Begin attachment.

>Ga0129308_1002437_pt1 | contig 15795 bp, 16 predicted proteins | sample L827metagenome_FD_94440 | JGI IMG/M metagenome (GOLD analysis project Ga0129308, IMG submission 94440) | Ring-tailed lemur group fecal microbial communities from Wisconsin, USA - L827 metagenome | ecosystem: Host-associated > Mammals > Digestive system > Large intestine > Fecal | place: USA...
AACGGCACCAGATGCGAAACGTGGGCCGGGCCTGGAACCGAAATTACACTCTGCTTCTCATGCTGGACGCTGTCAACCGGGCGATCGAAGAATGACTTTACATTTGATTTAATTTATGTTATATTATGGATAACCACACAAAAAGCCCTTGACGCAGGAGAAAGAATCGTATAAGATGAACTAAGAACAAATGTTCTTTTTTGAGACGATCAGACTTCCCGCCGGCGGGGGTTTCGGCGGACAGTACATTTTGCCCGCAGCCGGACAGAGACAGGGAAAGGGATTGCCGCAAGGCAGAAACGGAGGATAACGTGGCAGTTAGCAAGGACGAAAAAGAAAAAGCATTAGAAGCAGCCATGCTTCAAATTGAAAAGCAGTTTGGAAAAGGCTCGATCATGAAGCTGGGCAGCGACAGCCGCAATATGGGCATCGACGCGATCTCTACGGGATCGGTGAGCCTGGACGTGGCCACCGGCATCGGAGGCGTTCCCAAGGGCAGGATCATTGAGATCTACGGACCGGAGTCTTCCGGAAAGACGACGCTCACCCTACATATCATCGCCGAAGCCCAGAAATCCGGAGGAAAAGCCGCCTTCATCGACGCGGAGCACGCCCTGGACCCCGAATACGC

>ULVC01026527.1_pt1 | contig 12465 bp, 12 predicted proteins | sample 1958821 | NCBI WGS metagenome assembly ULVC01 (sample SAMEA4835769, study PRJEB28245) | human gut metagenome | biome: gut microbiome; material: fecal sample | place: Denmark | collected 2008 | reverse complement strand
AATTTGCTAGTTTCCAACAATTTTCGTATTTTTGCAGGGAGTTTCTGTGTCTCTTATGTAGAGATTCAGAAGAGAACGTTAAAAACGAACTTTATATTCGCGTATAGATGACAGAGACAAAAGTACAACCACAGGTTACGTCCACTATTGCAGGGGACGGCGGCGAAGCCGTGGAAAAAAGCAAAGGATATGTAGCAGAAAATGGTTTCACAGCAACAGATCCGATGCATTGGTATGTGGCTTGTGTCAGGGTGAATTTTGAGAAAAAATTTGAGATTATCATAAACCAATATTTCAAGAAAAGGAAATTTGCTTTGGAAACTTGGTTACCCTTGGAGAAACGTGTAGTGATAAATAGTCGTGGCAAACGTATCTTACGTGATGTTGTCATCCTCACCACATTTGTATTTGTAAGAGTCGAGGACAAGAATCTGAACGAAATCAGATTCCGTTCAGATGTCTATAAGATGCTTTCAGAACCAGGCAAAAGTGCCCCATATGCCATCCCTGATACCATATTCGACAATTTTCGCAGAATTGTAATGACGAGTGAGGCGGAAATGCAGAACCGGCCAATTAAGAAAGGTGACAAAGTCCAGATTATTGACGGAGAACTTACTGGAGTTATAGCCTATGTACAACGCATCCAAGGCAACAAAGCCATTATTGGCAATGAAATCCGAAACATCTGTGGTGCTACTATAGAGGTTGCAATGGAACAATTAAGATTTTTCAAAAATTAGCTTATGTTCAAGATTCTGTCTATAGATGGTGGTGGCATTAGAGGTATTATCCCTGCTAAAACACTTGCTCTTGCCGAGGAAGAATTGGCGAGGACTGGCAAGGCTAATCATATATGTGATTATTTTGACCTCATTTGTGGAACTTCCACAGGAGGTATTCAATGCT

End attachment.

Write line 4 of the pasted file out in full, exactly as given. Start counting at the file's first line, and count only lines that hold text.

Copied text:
AATTTGCTAGTTTCCAACAATTTTCGTATTTTTGCAGGGAGTTTCTGTGTCTCTTATGTAGAGATTCAGAAGAGAACGTTAAAAACGAACTTTATATTCGCGTATAGATGACAGAGACAAAAGTACAACCACAGGTTACGTCCACTATTGCAGGGGACGGCGGCGAAGCCGTGGAAAAAAGCAAAGGATATGTAGCAGAAAATGGTTTCACAGCAACAGATCCGATGCATTGGTATGTGGCTTGTGTCAGGGTGAATTTTGAGAAAAAATTTGAGATTATCATAAACCAATATTTCAAGAAAAGGAAATTTGCTTTGGAAACTTGGTTACCCTTGGAGAAACGTGTAGTGATAAATAGTCGTGGCAAACGTATCTTACGTGATGTTGTCATCCTCACCACATTTGTATTTGTAAGAGTCGAGGACAAGAATCTGAACGAAATCAGATTCCGTTCAGATGTCTATAAGATGCTTTCAGAACCAGGCAAAAGTGCCCCATATGCCATCCCTGATACCATATTCGACAATTTTCGCAGAATTGTAATGACGAGTGAGGCGGAAATGCAGAACCGGCCAATTAAGAAAGGTGACAAAGTCCAGATTATTGACGGAGAACTTACTGGAGTTATAGCCTATGTACAACGCATCCAAGGCAACAAAGCCATTATTGGCAATGAAATCCGAAACATCTGTGGTGCTACTATAGAGGTTGCAATGGAACAATTAAGATTTTTCAAAAATTAGCTTATGTTCAAGATTCTGTCTATAGATGGTGGTGGCATTAGAGGTATTATCCCTGCTAAAACACTTGCTCTTGCCGAGGAAGAATTGGCGAGGACTGGCAAGGCTAATCATATATGTGATTATTTTGACCTCATTTGTGGAACTTCCACAGGAGGTATTCAATGCT